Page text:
Mentions: Juglans nigra L. (Juglandaceae), commonly referred to as black walnut or eastern black walnut, is a native tree species of eastern North America (Figure 1A). Its wood is highly prized for use in cabinetry, gunstocks, veneer, and other finished wood products, and the nuts are an important nutritional source for wildlife [1]–[3]. This species was widely planted in the western United States (USA) as an ornamental and nut-bearing tree [1], [2] during European colonization and the subsequent development of rural and urban landscapes. However, black walnut does not constitute a major proportion of trees in the modern urban landscape in this region.

Bottom Line: The disease was first reported in the western United States (USA) on several Juglans species, but has been found more recently in the eastern USA in the native range of the highly susceptible Juglans nigra.Most of the haplotypes isolated from the native range of J. major (Arizona and New Mexico) were found in those states only or present in distinct genetic clusters.The large number of haplotypes observed and the genetic complexity of G. morbida indicate that it evolved in association with at least one Juglans spp. and the walnut twig beetle long before the first reports of the disease.

View Article: PubMed Central - PubMed

Affiliation: Department of Bioagricultural Sciences and Pest Management, Colorado State University, Fort Collins, Colorado, United States of America.

ABSTRACT
The ascomycete Geosmithia morbida and the walnut twig beetle Pityophthorus juglandis are associated with thousand cankers disease of Juglans (walnut) and Pterocarya (wingnut). The disease was first reported in the western United States (USA) on several Juglans species, but has been found more recently in the eastern USA in the native range of the highly susceptible Juglans nigra. We performed a comprehensive population genetic study of 209 G. morbida isolates collected from Juglans and Pterocarya from 17 geographic regions distributed across 12 U.S. states. The study was based on sequence typing of 27 single nucleotide polymorphisms from three genomic regions and genotyping with ten microsatellite primer pairs. Using multilocus sequence-typing data, 197 G. morbida isolates were placed into one of 57 haplotypes. In some instances, multiple haplotypes were recovered from isolates collected on the same tree. Twenty-four of the haplotypes (42%) were recovered from more than one isolate; the two most frequently occurring haplotypes (H02 and H03) represented 36% of all isolates. These two haplotypes were abundant in California, but were not recovered from Arizona or New Mexico. G. morbida population structure was best explained by four genetically distinct groups that clustered into three geographic regions. Most of the haplotypes isolated from the native range of J. major (Arizona and New Mexico) were found in those states only or present in distinct genetic clusters. There was no evidence of sexual reproduction or genetic recombination in any population. The scattered distribution of the genetic clusters indicated that G. morbida was likely disseminated to different regions at several times and from several sources. The large number of haplotypes observed and the genetic complexity of G. morbida indicate that it evolved in association with at least one Juglans spp. and the walnut twig beetle long before the first reports of the disease.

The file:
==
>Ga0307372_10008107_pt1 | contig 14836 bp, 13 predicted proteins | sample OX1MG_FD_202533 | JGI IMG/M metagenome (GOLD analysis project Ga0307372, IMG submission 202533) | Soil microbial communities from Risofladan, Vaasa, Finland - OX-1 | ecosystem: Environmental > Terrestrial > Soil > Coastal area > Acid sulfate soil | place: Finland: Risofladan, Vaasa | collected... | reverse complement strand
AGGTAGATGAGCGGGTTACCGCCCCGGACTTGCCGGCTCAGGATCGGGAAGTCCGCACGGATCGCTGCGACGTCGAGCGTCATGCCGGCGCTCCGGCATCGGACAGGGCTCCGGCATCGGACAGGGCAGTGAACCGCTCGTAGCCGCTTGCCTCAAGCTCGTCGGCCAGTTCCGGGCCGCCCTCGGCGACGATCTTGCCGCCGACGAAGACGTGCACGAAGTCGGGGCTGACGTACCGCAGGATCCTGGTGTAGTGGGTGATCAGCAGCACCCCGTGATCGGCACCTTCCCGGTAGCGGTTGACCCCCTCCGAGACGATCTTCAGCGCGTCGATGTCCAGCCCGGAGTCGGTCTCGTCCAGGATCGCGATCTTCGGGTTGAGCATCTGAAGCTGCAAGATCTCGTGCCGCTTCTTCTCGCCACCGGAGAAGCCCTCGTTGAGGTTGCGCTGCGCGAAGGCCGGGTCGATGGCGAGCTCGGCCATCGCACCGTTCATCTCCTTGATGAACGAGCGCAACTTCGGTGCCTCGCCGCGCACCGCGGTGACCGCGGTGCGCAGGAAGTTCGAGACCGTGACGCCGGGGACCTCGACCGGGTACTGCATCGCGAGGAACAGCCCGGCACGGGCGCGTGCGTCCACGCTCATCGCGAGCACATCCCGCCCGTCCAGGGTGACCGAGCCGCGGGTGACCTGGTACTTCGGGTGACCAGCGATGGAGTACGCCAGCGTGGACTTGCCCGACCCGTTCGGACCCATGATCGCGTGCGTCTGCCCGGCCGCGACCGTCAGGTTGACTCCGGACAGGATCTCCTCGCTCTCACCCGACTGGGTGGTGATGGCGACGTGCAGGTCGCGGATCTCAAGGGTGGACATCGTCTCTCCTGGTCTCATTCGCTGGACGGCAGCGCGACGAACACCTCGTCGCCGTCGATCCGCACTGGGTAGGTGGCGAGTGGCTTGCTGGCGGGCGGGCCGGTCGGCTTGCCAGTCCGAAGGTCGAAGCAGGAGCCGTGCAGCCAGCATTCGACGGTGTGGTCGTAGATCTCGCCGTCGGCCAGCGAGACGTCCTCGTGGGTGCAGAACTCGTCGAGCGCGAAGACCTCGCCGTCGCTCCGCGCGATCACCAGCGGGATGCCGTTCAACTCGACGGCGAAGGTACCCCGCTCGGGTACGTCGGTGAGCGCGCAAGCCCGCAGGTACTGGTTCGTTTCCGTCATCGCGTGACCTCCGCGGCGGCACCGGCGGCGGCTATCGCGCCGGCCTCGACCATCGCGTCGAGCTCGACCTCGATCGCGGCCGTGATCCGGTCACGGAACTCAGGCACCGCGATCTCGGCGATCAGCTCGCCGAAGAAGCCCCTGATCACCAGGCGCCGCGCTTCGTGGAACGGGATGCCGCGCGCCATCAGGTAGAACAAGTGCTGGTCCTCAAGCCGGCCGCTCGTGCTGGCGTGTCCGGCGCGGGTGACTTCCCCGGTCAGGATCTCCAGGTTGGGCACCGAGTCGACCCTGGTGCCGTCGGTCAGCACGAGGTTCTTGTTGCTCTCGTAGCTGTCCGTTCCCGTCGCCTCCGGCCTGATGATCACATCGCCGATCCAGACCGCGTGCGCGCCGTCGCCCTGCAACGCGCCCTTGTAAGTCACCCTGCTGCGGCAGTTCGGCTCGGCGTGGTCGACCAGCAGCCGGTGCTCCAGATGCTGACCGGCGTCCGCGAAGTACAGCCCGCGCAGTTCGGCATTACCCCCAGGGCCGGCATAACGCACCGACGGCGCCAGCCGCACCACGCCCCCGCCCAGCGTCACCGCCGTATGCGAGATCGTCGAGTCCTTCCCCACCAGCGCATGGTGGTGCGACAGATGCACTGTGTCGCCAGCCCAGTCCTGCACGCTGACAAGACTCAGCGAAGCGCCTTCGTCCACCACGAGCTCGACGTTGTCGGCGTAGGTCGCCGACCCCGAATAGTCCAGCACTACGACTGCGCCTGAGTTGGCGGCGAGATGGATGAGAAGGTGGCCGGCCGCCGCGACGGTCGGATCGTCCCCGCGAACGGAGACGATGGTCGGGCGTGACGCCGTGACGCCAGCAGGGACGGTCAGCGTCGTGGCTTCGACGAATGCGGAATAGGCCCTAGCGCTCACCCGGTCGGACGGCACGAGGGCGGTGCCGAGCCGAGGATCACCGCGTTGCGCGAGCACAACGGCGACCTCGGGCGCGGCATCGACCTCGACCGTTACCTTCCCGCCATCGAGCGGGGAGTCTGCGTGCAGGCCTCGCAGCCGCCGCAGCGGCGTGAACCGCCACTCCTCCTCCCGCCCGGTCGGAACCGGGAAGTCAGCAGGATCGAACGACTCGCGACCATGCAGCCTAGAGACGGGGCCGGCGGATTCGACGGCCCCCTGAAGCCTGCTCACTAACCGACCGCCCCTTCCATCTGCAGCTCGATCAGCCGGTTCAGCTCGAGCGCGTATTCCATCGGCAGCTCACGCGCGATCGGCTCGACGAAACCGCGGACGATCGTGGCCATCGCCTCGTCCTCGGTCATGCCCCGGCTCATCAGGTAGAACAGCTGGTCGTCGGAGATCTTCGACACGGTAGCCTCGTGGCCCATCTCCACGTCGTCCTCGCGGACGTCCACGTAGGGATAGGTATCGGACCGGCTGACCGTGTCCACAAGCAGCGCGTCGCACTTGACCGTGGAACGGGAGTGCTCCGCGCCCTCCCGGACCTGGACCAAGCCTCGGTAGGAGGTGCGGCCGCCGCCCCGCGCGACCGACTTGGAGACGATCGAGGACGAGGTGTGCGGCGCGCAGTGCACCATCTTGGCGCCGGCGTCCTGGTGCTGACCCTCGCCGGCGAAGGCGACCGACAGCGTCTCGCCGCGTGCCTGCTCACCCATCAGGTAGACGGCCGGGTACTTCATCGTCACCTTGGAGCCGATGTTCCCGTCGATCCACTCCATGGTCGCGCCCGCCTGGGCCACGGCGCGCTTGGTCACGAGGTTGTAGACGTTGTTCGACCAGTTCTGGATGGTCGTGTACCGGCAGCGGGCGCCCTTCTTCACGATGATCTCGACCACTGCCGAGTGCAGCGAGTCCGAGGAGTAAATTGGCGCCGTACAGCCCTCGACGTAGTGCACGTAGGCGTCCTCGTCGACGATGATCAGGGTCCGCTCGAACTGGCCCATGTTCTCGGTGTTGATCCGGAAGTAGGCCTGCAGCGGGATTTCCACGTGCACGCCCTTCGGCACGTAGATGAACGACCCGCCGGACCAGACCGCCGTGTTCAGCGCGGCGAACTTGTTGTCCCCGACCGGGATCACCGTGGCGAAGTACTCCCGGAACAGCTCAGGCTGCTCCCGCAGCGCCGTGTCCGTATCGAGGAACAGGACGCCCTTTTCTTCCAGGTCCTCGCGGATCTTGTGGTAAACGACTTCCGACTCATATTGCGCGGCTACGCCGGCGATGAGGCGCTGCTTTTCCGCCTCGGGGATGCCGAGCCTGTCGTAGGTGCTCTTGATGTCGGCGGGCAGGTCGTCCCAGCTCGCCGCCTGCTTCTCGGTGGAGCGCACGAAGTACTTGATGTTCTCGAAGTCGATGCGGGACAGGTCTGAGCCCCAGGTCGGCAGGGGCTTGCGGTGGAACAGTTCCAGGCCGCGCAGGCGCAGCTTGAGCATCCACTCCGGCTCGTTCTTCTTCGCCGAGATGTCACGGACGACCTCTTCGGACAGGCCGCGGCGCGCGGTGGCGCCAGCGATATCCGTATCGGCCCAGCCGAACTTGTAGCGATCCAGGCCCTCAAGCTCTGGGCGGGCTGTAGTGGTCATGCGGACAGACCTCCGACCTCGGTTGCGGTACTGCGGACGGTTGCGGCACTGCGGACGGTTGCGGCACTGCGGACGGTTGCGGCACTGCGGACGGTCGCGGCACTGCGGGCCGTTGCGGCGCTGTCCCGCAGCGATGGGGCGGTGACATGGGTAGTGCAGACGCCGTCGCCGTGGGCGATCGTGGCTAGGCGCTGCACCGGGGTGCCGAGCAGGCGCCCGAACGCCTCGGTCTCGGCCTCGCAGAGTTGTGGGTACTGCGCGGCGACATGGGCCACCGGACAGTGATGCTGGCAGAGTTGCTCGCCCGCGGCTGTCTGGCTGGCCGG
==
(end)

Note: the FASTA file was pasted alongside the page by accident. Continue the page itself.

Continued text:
Show MeSH
Related in: MedlinePlus